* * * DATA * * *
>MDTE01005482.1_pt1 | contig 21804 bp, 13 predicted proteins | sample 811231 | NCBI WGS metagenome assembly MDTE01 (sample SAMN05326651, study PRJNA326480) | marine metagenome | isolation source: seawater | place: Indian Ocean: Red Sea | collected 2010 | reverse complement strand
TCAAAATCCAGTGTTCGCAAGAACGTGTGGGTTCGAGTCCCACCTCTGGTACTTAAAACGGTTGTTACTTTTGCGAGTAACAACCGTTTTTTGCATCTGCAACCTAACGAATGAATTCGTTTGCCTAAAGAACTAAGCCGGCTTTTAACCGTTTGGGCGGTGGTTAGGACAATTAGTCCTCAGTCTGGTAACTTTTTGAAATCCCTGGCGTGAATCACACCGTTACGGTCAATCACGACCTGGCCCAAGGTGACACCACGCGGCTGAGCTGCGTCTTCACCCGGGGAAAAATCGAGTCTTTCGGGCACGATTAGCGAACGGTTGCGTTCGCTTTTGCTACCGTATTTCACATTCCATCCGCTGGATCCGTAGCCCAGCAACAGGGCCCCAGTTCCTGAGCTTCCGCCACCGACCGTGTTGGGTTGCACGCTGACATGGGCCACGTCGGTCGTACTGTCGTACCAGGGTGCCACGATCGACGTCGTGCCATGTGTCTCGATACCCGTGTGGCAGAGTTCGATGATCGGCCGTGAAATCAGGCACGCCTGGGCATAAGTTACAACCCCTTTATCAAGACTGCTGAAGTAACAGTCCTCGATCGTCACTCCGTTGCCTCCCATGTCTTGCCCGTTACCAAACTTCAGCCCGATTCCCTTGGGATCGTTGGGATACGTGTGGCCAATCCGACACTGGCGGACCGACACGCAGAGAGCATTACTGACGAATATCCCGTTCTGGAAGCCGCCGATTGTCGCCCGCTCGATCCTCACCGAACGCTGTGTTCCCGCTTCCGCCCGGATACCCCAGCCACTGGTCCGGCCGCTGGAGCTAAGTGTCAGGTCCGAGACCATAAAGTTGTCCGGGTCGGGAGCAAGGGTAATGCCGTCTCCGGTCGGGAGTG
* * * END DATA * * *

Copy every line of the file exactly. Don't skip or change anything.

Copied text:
>MDTE01005482.1_pt1 | contig 21804 bp, 13 predicted proteins | sample 811231 | NCBI WGS metagenome assembly MDTE01 (sample SAMN05326651, study PRJNA326480) | marine metagenome | isolation source: seawater | place: Indian Ocean: Red Sea | collected 2010 | reverse complement strand
TCAAAATCCAGTGTTCGCAAGAACGTGTGGGTTCGAGTCCCACCTCTGGTACTTAAAACGGTTGTTACTTTTGCGAGTAACAACCGTTTTTTGCATCTGCAACCTAACGAATGAATTCGTTTGCCTAAAGAACTAAGCCGGCTTTTAACCGTTTGGGCGGTGGTTAGGACAATTAGTCCTCAGTCTGGTAACTTTTTGAAATCCCTGGCGTGAATCACACCGTTACGGTCAATCACGACCTGGCCCAAGGTGACACCACGCGGCTGAGCTGCGTCTTCACCCGGGGAAAAATCGAGTCTTTCGGGCACGATTAGCGAACGGTTGCGTTCGCTTTTGCTACCGTATTTCACATTCCATCCGCTGGATCCGTAGCCCAGCAACAGGGCCCCAGTTCCTGAGCTTCCGCCACCGACCGTGTTGGGTTGCACGCTGACATGGGCCACGTCGGTCGTACTGTCGTACCAGGGTGCCACGATCGACGTCGTGCCATGTGTCTCGATACCCGTGTGGCAGAGTTCGATGATCGGCCGTGAAATCAGGCACGCCTGGGCATAAGTTACAACCCCTTTATCAAGACTGCTGAAGTAACAGTCCTCGATCGTCACTCCGTTGCCTCCCATGTCTTGCCCGTTACCAAACTTCAGCCCGATTCCCTTGGGATCGTTGGGATACGTGTGGCCAATCCGACACTGGCGGACCGACACGCAGAGAGCATTACTGACGAATATCCCGTTCTGGAAGCCGCCGATTGTCGCCCGCTCGATCCTCACCGAACGCTGTGTTCCCGCTTCCGCCCGGATACCCCAGCCACTGGTCCGGCCGCTGGAGCTAAGTGTCAGGTCCGAGACCATAAAGTTGTCCGGGTCGGGAGCAAGGGTAATGCCGTCTCCGGTCGGGAGTG